What this guide covers:
- Who is an independent contractor
- Why is the distinction important?
- Do independent contractors need insurance?
- What to do if you've lost your job
- The different policies to consider
- The variables that affect cost
What Constitutes an Independent Contractor?
The rise in recent years of for-hire business models, like those used for driving services Uber and Lyft, and delivery services like Instacart and Postmate, have put the term “independent contractor” under the microscope.
High profile liability issues (like the class action lawsuit that former drivers are filing against Uber) are only one aspect of the confusion; not only do employers need to understand their obligations towards the different types of workers they hire, but aspiring entrepreneurs should have a handle on what kind of risks and rewards are associated with self-employment.
The IRS has suggestions for defining characteristics that determine whether or not a worker is an employee or an independent contractor:
- Who controls details of how the work is done?
- Who is responsible for negotiating the business aspects of the worker’s job?
- Who provides the worker’s benefits? (Vacation, insurance, pension, etc.)
The most basic distinction, tax-wise, between an employee and an independent contractor is that an employer is generally held responsible for withholding income taxes from an employee’s wages, but not for those of an independent contractor. Workers who are hired as independent contractors are often called “1099s”, a reference to the year-end tax form they receive. (As opposed to “W2 employees”, who fill out a W2 for their employers and have taxes withheld by them).
Why Does The Distinction Matter For Insurance?
NOTE: If you do not work with subcontractors the following distinction may not be of concern. However, if you hire subcontractors, this is important to consider carefully:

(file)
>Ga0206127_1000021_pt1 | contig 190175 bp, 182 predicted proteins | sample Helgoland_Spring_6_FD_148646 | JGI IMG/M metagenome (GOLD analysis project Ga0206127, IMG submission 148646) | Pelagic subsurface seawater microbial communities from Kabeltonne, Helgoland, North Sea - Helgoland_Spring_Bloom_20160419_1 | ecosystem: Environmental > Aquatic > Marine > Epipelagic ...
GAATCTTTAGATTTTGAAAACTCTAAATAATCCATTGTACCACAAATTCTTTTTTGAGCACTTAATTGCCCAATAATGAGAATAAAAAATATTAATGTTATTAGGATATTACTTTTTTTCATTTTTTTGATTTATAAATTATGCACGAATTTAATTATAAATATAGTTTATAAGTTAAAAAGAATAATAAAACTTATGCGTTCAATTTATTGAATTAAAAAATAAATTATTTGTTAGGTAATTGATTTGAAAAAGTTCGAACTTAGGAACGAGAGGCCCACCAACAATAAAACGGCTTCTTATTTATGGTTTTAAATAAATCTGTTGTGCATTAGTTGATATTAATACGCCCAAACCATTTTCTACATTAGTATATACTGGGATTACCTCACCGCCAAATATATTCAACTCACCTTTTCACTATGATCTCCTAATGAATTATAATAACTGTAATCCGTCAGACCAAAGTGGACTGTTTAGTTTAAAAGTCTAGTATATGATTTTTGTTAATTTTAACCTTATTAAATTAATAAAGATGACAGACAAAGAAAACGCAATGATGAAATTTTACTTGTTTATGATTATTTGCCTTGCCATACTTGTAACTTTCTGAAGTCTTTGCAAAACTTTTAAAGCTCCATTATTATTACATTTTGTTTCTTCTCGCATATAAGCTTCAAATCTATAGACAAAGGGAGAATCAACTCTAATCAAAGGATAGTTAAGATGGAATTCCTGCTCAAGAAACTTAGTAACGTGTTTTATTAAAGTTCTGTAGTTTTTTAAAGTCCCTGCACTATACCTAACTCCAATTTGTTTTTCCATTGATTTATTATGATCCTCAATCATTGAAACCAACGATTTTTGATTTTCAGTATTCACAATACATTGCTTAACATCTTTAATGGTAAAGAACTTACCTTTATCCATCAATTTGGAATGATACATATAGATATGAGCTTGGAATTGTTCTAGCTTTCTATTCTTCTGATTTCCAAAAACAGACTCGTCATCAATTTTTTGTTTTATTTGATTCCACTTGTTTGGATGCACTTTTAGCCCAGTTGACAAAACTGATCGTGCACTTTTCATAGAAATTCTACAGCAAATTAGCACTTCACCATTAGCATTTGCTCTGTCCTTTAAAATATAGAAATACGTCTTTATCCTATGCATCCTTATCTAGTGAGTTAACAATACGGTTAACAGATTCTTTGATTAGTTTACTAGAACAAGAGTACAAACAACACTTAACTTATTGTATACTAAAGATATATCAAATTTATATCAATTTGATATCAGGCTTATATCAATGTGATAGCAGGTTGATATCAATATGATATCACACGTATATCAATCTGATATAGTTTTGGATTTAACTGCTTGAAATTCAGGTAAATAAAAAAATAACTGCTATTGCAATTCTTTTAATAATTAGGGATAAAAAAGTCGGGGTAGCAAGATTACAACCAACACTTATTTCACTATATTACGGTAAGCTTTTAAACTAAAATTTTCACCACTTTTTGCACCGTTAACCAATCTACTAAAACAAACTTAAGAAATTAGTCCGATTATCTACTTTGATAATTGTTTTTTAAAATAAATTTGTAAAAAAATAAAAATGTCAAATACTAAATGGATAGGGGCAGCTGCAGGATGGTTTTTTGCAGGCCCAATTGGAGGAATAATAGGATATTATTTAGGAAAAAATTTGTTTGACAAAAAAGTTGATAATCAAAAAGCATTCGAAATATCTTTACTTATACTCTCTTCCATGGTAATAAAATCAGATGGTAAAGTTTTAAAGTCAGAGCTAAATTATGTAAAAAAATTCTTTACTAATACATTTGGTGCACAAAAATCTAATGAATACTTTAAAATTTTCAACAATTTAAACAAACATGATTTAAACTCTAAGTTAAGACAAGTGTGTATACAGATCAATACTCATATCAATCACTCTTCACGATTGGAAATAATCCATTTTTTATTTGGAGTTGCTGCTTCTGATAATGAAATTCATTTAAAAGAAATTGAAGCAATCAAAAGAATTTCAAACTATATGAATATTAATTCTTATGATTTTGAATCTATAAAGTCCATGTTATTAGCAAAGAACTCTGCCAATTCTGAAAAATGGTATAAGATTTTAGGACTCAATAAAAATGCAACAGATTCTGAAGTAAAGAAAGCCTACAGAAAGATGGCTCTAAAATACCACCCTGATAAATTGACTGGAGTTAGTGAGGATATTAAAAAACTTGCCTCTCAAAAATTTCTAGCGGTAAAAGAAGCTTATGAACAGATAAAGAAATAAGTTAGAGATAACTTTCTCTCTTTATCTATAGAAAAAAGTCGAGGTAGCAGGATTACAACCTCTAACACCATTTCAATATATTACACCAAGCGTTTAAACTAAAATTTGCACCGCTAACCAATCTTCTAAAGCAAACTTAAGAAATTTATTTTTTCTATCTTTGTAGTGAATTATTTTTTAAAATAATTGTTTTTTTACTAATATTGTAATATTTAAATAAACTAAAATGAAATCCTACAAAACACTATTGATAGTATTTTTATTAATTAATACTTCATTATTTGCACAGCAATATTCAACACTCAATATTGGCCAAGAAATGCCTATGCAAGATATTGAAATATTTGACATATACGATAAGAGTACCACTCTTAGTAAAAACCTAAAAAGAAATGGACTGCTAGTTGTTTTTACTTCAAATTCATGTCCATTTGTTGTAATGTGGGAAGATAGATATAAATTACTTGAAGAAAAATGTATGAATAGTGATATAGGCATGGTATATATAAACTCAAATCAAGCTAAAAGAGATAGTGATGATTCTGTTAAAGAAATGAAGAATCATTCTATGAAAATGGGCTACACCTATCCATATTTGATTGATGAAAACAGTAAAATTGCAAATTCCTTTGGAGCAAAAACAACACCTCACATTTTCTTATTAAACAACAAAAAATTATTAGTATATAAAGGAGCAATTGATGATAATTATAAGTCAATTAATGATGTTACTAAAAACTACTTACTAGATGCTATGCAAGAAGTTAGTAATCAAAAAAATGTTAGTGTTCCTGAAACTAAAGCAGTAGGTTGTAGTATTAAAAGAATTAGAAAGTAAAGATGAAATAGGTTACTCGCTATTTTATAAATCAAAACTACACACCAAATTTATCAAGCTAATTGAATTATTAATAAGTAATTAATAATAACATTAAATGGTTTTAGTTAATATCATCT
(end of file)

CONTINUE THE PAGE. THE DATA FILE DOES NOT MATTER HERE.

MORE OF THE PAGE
The IRS may accept your choice to classify a worker as a subcontractor who receives a 1099 from you at the end of the year. However, if that same worker is injured on the job, or the subject of a lawsuit—the Department of Labor determines if the individual is an employee or a subcontractor. It doesn’t matter which tax form they’ve been receiving from you.
If the Department of Labor decides that your subcontractor is an employee, you will be held responsible for all medical costs, lost wages, future lost wages, etc, regardless of who has been paying their employment taxes. While the short term benefit of not having to pay employment taxes may sway business owners towards a preference for classifying workers as independent contractors, the potential for liability and associated costs should motivate the final decision about how to categorize the people they hire.
Insurance costs for standard employees may actually be lower than those for subcontractors in some cases, although rates will vary from business to business and state to state. While the freedom to regulate the amount and type of work taken is a great benefit, independent contractors should also remember that they will shoulder the responsibility for damages or personal injury, and weigh out those costs against the perks of self-employment.
Do Independent Contractors Need Insurance?
Many Americans have found themselves laid off or cut back in the last several years. In addition to a regular paycheck, the biggest loss is often medical insurance. This scaling back of the economy has allowed many people to freelance or do consulting. While this helps in replacing the paycheck, benefits and insurance are a different story. Working as an independent contractor or freelancer opens you up to certain risk exposures you may not be aware of working for yourself. You want to mitigate the risks and protect your business.
Professional independent contractors are often:
- Graphic Designers
- Interior Decorators
What To Do If You’ve Lost Your Job
First, was COBRA available? The Consolidated Omnibus Budget Reconciliation Act (COBRA) health provisions passed in 1986 allows continued group health coverage that otherwise would be terminated if you’ve lost your job. Health insurance is critical to managing risk.
A devastating medical issue could bring financial ruin to anyone. If COBRA isn’t available, can you go on a spouse’s group health plan? The Affordable Care Act now offers various plans/exchanges in every state, which offers another option.
What Does An Independent Contractor Need For Coverage?